‘No permanent friends, only interests’

Afsan Chowdhury
Thursday, October 26th, 2017


State Counsellor Daw Aung San Suu Kyi, right, with the Bangladesh Minister for Home Affairs Mr. Asaduzzaman in Nay Pyi Taw. Photo: Courtasy

 

The term is often used in politics and increasingly heard in geopolitics.  This refers the most to India, our friend and ally in 1971 and whom some of us thought was our friend for life.  This is absurd and doesn’t apply to reality. There is no permanent enemy either and if this idea was understood, policy and media life would be easier for all.

 

In international relations, the platform is self interest as it should be. The interesst of India and Bangladesh converged in 1971 as both had a common enemy Pakistan and thus fought together on one side. However, that war is over and new realities have emerged so it’s only natural that new equations would be noted. To know and understand and act accordingly are signs of maturity, the only ingredient that can help us survive in today’s highly volatile international world as the Myanmar crisis shows.

 

The idea of permanent friendship unfortunately affects both countries creating undue expectations. Bangladesh thinks that come what may, India will always choose to be on its side though there is no reason to think so. Part of that comes from thinking that India’s support to Bangladesh was an act of pure friendship, morality and sacrifice in 1971.

 

What we don’t remember is that India had major political, economic and strategic reasons of her own in supporting Bangladesh against her arch foe, Pakistan. If anything, Bangladesh did India a favor by responding with its nationalist radicalism that helped end Pakistan. Thus it was matter of mutual benefit to both. It always has to be if it works the way it did in 1971.

 

The Myanmar Test

 

Bangladesh’s disappointment with India on Myanmar is based on this permanent relationship fallacy. This is the error, which our decision makers made and our public and media are making on India’s position on Myanmar. 2017 is far away from 1971 and both countries have moved on and changed. India’s priorities have also shifted and Bangladesh is one of the allies, not its primary one.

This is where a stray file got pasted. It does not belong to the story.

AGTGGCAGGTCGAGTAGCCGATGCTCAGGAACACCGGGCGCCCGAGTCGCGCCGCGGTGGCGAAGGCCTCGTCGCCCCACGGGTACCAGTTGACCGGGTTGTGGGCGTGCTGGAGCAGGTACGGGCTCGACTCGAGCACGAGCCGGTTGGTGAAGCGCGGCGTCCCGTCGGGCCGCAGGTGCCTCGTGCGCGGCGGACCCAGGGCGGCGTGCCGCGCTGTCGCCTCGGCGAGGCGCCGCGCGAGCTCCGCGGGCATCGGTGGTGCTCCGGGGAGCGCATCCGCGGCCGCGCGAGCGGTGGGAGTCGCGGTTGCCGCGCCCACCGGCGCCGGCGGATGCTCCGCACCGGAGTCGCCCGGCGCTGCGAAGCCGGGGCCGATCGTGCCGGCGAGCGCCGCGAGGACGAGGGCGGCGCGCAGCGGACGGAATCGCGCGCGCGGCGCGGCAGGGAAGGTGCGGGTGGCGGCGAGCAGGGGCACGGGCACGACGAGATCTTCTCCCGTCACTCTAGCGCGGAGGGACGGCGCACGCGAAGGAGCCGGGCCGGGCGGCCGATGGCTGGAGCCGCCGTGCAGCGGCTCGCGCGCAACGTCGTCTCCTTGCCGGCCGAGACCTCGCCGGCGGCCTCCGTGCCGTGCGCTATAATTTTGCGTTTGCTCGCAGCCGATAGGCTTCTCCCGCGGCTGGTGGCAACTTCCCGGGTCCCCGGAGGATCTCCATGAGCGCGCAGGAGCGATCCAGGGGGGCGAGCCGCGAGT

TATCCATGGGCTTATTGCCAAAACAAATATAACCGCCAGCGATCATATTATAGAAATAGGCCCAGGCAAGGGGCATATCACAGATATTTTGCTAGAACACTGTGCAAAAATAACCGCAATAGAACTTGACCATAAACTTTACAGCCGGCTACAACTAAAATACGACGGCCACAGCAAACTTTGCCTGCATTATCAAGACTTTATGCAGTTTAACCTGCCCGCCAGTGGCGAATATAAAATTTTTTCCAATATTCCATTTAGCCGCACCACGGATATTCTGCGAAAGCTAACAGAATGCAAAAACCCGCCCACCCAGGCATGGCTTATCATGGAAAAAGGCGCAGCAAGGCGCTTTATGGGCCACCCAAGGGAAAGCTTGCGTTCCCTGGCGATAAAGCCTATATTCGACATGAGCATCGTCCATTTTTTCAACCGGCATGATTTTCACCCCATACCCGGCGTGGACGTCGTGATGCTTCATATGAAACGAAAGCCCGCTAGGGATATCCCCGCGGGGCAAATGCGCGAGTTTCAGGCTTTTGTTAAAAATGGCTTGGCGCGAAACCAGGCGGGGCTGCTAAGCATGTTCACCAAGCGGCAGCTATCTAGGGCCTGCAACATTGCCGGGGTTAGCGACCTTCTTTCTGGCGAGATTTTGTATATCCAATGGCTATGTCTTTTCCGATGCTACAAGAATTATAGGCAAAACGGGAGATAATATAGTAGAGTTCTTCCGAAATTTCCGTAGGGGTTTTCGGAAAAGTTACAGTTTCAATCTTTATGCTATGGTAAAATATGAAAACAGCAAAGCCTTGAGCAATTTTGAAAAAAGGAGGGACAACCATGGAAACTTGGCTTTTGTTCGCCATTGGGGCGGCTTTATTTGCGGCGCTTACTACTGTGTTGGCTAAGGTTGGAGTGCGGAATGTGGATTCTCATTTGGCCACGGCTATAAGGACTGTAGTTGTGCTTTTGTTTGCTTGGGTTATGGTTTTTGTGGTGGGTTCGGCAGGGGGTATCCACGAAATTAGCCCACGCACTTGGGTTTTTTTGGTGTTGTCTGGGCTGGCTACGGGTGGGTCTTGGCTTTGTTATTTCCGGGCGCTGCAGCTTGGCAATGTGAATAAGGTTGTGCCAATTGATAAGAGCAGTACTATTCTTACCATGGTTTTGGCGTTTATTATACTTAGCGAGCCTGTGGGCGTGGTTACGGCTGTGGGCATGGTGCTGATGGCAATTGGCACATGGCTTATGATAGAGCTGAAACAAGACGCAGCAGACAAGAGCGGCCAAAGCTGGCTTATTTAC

Just as the US has replaced Soviet Union as the Big Friend, its allies are several and Myanmar is one of them. India therefore needs Myanmar and it’s not going to choose Bangladesh over it. It will treat both equally and in the best interest of India not the countries concerned.

 

It was this lesson that Bangladesh forgot not remembering that both China and India are grown up nations who don’t sacrifice their own in the best interest of another. The result was over dependence on both. Bangladesh had thought that  new found friend China was not going to choose Myanmar over Bangladesh due to the new found coziness which left Bangladesh vulnerable.

 

Not that India behaves very maturely on occasions. When Bangladesh did get close to China it made India very unhappy. Media has been particularly virulent and the result has been a greater reaction in Bangladesh over India’s permanent friendship type thinking. Obviously, the old diplomacy has to leave South Asia and bring in fresher minds to work here.

 

Given this reality check, Bangladesh needs to grow up quickly and assess new friendships and old allies. The move with China should not be seen as an opportunity to make India sweat but taking advantage of what China has to offer. China is also not a great liberator but a vendor and a strategic ally and no more. We should make professional analysis of what it offers and how good that is for us.

 

Nor should we try to distance ourselves from India as its one country with which we have land boundaries + everything else. Compared to Bangladesh, India is so overwhelmingly powerfully that it can make life difficult to the extreme for us at a short notice and in many sectors.  Which is why we should hope that our decision makers know how to play the diplomatic game well and in the process keep matters stable?

 

The Myanmar test has shown that while China and India are in charge we have some way to go. And we ourselves are our only permanent ally. To end with the quote from the 19th-century British prime minister, Lord Palmerston (sometimes misattributed to Kissinger, who came much later): “Nations have no permanent friends or allies, only interests.”

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